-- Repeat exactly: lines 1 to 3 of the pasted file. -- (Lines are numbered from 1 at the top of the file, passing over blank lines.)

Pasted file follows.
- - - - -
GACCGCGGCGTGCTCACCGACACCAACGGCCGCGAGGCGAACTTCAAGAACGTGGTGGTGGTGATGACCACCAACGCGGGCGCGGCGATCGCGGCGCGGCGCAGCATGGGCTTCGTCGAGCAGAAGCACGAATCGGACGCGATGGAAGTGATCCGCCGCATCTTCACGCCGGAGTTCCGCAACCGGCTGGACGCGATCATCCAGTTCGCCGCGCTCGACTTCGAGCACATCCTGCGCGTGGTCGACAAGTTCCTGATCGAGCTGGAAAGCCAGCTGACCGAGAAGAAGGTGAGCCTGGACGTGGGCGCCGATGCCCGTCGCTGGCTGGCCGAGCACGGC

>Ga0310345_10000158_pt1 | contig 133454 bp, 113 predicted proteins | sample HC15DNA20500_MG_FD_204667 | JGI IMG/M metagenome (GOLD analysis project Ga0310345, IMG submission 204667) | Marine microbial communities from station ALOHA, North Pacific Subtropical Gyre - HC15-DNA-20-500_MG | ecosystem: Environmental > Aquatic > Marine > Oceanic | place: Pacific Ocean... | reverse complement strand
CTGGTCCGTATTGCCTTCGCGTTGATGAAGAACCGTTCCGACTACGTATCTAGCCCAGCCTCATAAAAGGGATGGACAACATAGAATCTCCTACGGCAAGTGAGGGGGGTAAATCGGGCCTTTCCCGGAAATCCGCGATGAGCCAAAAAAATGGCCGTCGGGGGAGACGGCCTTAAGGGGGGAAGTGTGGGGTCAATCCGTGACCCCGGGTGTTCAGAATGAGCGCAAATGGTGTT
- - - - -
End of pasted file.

GACCGCGGCGTGCTCACCGACACCAACGGCCGCGAGGCGAACTTCAAGAACGTGGTGGTGGTGATGACCACCAACGCGGGCGCGGCGATCGCGGCGCGGCGCAGCATGGGCTTCGTCGAGCAGAAGCACGAATCGGACGCGATGGAAGTGATCCGCCGCATCTTCACGCCGGAGTTCCGCAACCGGCTGGACGCGATCATCCAGTTCGCCGCGCTCGACTTCGAGCACATCCTGCGCGTGGTCGACAAGTTCCTGATCGAGCTGGAAAGCCAGCTGACCGAGAAGAAGGTGAGCCTGGACGTGGGCGCCGATGCCCGTCGCTGGCTGGCCGAGCACGGC

>Ga0310345_10000158_pt1 | contig 133454 bp, 113 predicted proteins | sample HC15DNA20500_MG_FD_204667 | JGI IMG/M metagenome (GOLD analysis project Ga0310345, IMG submission 204667) | Marine microbial communities from station ALOHA, North Pacific Subtropical Gyre - HC15-DNA-20-500_MG | ecosystem: Environmental > Aquatic > Marine > Oceanic | place: Pacific Ocean... | reverse complement strand
CTGGTCCGTATTGCCTTCGCGTTGATGAAGAACCGTTCCGACTACGTATCTAGCCCAGCCTCATAAAAGGGATGGACAACATAGAATCTCCTACGGCAAGTGAGGGGGGTAAATCGGGCCTTTCCCGGAAATCCGCGATGAGCCAAAAAAATGGCCGTCGGGGGAGACGGCCTTAAGGGGGGAAGTGTGGGGTCAATCCGTGACCCCGGGTGTTCAGAATGAGCGCAAATGGTGTT